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UPDATE: Adding resolution to quad-core compatibility information, rewriting some text. Apparently, AMD's quad-core chips will only work on Socket F platform, not currently shipping. The representative by AMD wanted to say that the Socket F - initially dual-core platform - would support quad-core chips as well.

Advanced Micro Devices’ quad-core processors will be demonstrated as early as in the middle of this year and, perhaps, will be unveiled even earlier than expected according to some analysts. The forthcoming chips with four processing engines will be demonstrated on the next-generaion AMD server platforms that will ship this year.

“To go from single-core to dual-core to quad-core on the same platform, that has never been done in the industry,” said Marty Seyer, a senior vice president of AMD, reports InformationWeek web-site. 

AMD plans to unveil server processors with virtualization technology and faster DDR2 memory support in mid-2006 and also to demonstrate its quad-core microprocessors in the same timeframe, the company is reported to have announced. The demonstrations will be carried out on the newly available server platforms for AMD Opteron processors, according to the web-site.

“When AMD rolls out dual-core processors with built-in virtualization hooks midyear, the company also aims to demo quad-core processors running on its current server platform,” Mr. Seyer is reported to have said.

It is expected that AMD’s dual-core processors with new memory controller and virtualization capabilities as well as quad-core processors will use a different socket and will sport DDR2 memory, two fundamentally different things from the current server platform by AMD.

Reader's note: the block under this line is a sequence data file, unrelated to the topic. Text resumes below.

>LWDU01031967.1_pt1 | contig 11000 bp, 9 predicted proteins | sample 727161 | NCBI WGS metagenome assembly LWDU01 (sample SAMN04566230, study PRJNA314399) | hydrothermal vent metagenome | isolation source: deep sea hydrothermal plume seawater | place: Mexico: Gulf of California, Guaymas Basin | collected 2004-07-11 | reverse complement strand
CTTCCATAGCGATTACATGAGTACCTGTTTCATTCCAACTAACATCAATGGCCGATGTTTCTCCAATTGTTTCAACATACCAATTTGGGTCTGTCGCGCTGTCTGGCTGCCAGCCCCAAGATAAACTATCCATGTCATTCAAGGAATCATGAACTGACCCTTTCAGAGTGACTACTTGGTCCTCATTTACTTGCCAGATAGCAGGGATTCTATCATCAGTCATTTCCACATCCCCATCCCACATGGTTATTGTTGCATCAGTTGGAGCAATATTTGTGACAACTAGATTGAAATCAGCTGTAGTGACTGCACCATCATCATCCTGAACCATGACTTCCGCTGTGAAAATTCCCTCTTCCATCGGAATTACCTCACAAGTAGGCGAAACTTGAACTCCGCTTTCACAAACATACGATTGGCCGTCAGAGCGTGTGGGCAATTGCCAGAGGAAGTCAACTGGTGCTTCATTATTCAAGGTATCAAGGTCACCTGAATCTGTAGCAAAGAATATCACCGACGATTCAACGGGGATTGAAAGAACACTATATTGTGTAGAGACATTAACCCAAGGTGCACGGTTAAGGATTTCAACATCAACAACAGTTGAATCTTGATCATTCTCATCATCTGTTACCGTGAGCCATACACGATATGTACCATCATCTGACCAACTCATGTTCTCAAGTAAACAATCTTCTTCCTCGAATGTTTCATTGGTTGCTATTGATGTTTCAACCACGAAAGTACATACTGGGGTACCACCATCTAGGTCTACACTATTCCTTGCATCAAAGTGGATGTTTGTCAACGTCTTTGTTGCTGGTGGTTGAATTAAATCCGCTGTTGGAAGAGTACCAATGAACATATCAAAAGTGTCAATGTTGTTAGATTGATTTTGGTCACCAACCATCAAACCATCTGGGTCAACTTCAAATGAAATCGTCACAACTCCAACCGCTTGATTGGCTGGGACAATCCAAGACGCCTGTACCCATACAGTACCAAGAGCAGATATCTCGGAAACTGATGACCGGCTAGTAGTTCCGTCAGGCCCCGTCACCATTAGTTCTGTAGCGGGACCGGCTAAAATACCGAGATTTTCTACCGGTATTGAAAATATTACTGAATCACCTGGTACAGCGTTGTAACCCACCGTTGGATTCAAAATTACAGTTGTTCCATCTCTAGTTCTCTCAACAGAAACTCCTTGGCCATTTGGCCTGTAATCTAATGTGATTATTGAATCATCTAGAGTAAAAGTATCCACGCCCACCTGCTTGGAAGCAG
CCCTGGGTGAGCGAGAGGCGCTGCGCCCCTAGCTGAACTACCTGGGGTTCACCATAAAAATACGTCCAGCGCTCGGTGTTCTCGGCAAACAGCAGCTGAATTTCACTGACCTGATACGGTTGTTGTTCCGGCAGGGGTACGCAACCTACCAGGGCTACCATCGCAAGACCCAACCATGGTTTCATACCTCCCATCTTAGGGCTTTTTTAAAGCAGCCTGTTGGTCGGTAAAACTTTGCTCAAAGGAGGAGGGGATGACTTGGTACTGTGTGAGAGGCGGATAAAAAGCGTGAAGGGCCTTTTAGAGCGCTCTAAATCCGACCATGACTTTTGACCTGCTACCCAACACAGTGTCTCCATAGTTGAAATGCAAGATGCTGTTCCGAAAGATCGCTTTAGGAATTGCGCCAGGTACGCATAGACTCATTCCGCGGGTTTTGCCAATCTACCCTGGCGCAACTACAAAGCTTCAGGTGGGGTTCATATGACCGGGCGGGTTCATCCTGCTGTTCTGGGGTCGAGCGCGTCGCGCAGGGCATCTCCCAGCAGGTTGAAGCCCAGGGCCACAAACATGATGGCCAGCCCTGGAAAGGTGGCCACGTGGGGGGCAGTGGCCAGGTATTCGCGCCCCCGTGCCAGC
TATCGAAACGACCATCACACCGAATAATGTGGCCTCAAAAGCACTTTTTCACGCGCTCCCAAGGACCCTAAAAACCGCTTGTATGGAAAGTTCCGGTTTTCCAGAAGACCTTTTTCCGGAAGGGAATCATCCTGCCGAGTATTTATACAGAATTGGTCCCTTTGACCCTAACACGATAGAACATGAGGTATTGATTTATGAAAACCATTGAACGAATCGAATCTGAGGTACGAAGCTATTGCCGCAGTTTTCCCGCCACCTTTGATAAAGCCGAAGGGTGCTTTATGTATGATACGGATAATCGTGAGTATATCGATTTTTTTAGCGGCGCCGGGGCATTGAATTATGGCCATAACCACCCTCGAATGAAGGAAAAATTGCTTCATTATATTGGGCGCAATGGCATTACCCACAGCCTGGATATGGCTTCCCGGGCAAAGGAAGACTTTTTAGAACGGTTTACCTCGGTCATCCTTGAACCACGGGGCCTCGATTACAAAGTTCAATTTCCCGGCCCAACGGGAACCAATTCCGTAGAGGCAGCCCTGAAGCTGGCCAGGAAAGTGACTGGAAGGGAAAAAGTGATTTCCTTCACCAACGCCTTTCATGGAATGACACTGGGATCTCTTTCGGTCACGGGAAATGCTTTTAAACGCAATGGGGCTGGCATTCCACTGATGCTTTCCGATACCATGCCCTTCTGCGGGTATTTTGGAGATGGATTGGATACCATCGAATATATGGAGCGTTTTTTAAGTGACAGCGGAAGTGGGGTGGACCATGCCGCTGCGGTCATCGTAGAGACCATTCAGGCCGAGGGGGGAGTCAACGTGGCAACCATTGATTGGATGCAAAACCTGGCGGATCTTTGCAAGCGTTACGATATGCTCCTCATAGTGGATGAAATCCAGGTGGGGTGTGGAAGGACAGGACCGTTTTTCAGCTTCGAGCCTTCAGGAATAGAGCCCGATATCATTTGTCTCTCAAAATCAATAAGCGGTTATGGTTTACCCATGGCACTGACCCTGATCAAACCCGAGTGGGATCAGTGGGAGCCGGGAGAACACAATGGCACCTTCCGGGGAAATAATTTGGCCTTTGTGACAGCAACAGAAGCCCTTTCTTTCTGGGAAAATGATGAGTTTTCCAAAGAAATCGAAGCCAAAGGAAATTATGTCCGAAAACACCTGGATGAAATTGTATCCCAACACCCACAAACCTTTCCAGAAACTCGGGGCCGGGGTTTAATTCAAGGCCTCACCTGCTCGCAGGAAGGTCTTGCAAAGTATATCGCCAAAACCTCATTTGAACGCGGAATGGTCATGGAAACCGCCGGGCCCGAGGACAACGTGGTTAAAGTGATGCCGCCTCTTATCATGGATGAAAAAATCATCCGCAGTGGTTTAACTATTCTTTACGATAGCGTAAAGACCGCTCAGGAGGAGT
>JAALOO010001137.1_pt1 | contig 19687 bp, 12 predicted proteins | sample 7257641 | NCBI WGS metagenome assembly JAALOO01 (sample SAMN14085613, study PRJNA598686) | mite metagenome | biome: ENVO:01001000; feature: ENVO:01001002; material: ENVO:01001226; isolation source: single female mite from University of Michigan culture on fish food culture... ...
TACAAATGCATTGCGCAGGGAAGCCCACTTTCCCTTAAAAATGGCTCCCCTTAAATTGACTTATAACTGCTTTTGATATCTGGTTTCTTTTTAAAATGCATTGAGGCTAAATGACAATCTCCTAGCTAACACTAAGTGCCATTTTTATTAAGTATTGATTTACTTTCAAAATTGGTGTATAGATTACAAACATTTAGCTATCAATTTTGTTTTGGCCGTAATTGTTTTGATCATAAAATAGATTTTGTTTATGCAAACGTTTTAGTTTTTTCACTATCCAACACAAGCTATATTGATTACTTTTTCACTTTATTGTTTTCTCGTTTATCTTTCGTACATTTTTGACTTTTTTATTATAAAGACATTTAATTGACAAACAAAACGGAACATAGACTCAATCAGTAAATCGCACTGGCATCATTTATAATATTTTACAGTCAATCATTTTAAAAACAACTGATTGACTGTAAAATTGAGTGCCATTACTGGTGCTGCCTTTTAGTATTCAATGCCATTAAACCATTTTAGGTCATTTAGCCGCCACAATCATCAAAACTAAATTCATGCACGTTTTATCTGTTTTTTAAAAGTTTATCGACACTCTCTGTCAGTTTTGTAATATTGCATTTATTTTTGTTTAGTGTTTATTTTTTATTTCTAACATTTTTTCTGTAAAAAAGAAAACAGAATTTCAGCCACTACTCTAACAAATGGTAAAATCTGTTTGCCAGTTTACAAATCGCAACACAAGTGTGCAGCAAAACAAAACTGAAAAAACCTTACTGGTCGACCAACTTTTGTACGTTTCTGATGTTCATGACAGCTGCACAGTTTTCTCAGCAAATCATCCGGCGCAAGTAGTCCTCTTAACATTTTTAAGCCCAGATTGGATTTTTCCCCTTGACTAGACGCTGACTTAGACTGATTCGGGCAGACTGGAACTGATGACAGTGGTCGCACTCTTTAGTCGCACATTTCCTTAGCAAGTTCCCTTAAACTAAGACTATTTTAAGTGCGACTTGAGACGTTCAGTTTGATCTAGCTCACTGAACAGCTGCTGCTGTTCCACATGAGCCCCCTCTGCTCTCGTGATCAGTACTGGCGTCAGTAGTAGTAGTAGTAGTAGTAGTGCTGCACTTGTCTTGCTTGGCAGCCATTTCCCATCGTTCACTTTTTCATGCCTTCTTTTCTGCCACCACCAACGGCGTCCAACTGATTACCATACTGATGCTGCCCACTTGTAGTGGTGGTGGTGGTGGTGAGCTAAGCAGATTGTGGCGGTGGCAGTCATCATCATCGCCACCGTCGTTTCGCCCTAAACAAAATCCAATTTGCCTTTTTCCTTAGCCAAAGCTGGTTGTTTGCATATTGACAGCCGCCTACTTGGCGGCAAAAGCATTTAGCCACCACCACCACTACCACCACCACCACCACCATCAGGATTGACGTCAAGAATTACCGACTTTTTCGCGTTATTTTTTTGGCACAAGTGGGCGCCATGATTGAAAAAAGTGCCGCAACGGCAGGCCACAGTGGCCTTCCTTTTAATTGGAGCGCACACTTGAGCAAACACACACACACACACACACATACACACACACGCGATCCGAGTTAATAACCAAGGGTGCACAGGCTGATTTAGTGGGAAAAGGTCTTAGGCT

AMD’s quad-core processors are due out in early 2007, but some industry analysts have said AMD could release them by the end of this year.

Discussion

Comments currently: 27
Discussion started: 01/27/06 08:21:23 AM
Latest comment: 07/01/08 01:44:49 PM
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1. 
Oh... yeah!
0 0 [Posted by:  | Date: 01/27/06 08:21:23 AM]
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2. 
So quad core is Socet F only ?!?

What about the Socet AM2 will this not support quad cores ?
0 0 [Posted by:  | Date: 01/27/06 01:24:20 PM]
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- collapse thread

 
by my question i didn't mean in 2006.. but will socet am2 eventually, say 2007 support quad core cpu's.
0 0 [Posted by:  | Date: 01/27/06 01:30:57 PM]
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3. 
This is just another silent conspiracy between Intel and AMD to screw consumers.

How many people even need the fastest uniprocessors? I still use a 550 MHz Katmai for most of what I do, and rarely need to use my faster machines. Are there many people who can't get by with a 2.4 GHz Athlon 64?